Coventry and Others v Lawrence and Another  UKSC 46
The Supreme Court hears legal argument over whether the old litigation regime is unlawful
Posted on 11 February 2015
The Asbestos Victims Support Groups Forum UK (the Forum), represented by law firm Leigh Day, were grateful at being granted permission to intervene in this case which is proceeding in the Supreme Court.
The Forum submitted:
- There should be no general declaration of incompatibility in respect of the Access to Justice Act 1999 in relation to ongoing mesothelioma claims covered by that type of CFA (or indeed any asbestos injury claims dating from prior to April 2013 which are still running under such CFAs);
- Those CFAs, in mesothelioma cases in particular and personal injury cases in general, were and are compliant with the ECHR;
- Whether or not CFAs in defamation cases fall within a class which, in light of MGN Ltd v United Kingdom (2011) 53 EHRR 195, are deemed incompatible with a defendant’s Article 10 rights, the reasoning in MGN provides no basis for a finding that personal injury cases, still less mesothelioma cases, also fall within such a class. Any decision in relation to the compatibility of the CFA in this litigation should be carefully confined to the facts of this case; or at the least, not extended to cover the facts of mesothelioma/personal injury cases.
During the hearing, evidence was provided to the court to show that the Coventry case was exceptional.
It concerned a claim for nuisance. It resulted in an 11 day trial and two appeals. Katherine Lawrence and Keith Shields were no longer able to live in their property as a result of persons unknown attacking their property and cars parked there with a forklift truck.
In the course of the attack, the oil tank at the property was damaged causing contamination. And shortly afterwards a fire at the property caused further extensive damage and rendered it inhabitable.
David Coventry was ordered to pay damages and a percentage of the legal costs. He is claiming he cannot afford to pay the success fee and the ATE premium. He claims he does not have any insurance cover in place to cover payment of legal fees.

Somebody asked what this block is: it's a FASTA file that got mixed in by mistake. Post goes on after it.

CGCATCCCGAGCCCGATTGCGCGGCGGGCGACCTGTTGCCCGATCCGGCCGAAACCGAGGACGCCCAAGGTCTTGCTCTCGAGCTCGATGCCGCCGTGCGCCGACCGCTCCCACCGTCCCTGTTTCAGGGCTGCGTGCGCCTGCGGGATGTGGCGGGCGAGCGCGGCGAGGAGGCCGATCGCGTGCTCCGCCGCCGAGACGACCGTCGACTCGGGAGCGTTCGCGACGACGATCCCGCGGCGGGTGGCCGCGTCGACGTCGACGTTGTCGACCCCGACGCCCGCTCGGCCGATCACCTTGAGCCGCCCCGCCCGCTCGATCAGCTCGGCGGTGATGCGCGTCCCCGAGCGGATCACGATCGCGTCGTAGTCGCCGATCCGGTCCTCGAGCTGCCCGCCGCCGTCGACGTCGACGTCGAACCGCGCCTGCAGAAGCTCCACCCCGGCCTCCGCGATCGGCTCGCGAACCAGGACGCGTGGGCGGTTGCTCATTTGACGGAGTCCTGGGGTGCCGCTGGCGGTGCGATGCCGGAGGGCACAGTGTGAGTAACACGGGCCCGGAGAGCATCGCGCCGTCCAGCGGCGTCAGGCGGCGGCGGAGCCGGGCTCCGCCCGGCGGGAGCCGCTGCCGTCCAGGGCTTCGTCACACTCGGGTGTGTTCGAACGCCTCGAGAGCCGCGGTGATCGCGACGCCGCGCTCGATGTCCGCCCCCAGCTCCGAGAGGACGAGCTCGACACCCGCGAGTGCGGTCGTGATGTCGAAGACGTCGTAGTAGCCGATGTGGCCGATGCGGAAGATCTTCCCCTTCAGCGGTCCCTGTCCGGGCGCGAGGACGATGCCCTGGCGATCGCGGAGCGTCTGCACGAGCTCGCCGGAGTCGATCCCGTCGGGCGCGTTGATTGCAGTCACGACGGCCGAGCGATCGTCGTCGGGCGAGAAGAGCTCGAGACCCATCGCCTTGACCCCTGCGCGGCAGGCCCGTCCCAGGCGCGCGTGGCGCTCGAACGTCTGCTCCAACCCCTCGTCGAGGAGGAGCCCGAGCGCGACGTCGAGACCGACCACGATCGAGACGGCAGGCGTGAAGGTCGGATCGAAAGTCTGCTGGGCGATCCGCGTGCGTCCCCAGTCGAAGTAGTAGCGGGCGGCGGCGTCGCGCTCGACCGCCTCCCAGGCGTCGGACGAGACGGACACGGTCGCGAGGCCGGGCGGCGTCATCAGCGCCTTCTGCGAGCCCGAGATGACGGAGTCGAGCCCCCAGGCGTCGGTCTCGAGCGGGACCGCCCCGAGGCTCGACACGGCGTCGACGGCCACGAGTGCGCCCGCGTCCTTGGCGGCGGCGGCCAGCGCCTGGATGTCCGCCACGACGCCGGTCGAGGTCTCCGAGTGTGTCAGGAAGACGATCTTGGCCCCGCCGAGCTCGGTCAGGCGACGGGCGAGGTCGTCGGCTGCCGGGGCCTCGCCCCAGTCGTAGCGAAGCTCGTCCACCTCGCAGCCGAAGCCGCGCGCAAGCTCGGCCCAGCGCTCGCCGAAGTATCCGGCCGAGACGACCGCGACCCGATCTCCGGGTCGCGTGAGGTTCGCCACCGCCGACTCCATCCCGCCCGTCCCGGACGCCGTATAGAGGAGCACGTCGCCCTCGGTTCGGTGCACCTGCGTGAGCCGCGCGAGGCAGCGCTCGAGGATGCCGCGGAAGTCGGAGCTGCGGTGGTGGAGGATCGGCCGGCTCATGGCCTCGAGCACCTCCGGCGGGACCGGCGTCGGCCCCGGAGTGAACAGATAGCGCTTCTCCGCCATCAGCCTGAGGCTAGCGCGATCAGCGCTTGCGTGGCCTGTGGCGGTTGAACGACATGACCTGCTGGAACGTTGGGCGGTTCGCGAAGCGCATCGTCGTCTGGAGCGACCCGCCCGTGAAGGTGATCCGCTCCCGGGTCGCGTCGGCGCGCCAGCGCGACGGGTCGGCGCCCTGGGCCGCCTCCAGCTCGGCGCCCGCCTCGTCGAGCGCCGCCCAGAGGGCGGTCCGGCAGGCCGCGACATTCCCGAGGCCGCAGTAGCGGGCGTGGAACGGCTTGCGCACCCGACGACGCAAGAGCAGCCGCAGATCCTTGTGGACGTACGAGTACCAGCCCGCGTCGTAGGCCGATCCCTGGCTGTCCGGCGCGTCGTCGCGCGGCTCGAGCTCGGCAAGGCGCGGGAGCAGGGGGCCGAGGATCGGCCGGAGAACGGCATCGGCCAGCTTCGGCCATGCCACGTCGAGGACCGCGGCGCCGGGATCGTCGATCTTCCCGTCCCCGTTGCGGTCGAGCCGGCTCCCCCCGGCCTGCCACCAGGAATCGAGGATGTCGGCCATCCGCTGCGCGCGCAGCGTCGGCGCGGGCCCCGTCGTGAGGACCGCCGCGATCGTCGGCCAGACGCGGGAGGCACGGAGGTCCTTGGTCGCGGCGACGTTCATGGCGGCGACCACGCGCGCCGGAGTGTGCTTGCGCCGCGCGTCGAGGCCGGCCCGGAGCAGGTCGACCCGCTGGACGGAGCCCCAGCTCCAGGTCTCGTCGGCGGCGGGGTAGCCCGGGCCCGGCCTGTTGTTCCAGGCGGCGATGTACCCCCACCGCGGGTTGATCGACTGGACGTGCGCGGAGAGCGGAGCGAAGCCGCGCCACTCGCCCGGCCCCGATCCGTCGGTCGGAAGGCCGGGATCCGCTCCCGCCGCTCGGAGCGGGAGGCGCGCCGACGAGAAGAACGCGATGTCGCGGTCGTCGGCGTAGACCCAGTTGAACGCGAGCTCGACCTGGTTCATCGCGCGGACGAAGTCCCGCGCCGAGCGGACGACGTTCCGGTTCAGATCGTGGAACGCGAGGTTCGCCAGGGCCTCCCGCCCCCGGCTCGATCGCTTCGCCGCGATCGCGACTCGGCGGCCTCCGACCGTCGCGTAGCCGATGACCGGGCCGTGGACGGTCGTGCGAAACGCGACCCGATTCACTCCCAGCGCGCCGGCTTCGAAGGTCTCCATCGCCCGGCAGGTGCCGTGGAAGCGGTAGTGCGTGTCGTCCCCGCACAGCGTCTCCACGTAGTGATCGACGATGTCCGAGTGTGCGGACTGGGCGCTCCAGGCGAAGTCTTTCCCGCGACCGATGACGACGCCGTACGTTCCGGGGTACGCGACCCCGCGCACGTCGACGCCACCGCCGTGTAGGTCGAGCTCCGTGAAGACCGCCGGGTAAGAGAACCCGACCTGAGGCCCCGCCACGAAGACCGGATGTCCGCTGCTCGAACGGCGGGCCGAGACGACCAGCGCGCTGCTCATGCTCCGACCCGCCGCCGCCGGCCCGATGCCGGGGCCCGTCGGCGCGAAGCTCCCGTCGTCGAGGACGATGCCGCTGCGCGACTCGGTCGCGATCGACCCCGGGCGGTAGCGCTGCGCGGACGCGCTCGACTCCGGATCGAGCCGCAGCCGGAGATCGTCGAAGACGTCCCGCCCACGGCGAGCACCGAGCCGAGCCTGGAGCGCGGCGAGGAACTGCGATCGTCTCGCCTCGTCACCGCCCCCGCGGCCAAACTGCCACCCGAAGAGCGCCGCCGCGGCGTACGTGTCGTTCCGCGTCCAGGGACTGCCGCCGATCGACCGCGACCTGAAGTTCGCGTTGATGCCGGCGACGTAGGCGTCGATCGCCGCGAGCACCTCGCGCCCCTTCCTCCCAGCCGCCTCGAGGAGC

It was argued that David Coventry and/or his co respondents should have put in place insurance cover to protect their liability for legal fees or, alternatively, should in any event have public liability insurance. It is unclear as to the insurance position.
It is analogous to a car owner not having an insurance policy to cover injury to a third party.
Doug Jewell, the Chair of the Forum, stated: "If Claimants in mesothelioma cases are made liable for additional legal costs, such as success fees and the premiums for After The Event insurance policies, the numbers who do pursue claims for personal injury will decline dramatically.
"This is likely to leave their families at a financial disadvantage and could mean their spouse not only loses a partner but also sees their income slashed. We believe this would be a double injustice."
Harminder Bains from the industrial diseases team at Leigh Day who is representing the Forum explained: "The success fee and the ATE premium claimed in the Coventry case is far in excess of the amounts that are claimed in the majority of cases and the Coventry case should not be taken out of context. Further, if success fees and ATE premiums become recoverable from the claimant and not the defendant, this will place an enormous pressure on mesothelioma sufferers to settle their claims below full value.
"In many cases, it will simply be uneconomic for them to continue to trial, even if they are faced with an inadequate part-36 offer, because of the likelihood that any additional damages they may hope to recover would be wiped out by payment of the ATE premium and the success fee.
"The Forum believes that the additional 10% increase in general damages provided in the Legal Aid, Sentencing and Punishment of Offenders Act 2012 would be a completely inadequate substitute. The implementation of Qualified One Way Costs Shifting to mesothelioma claims would not help matters at all.
"This would not offer protection where the mesothelioma claimant had failed to better a part-36 offer and therefore would not address the primary concern expressed by most sufferers."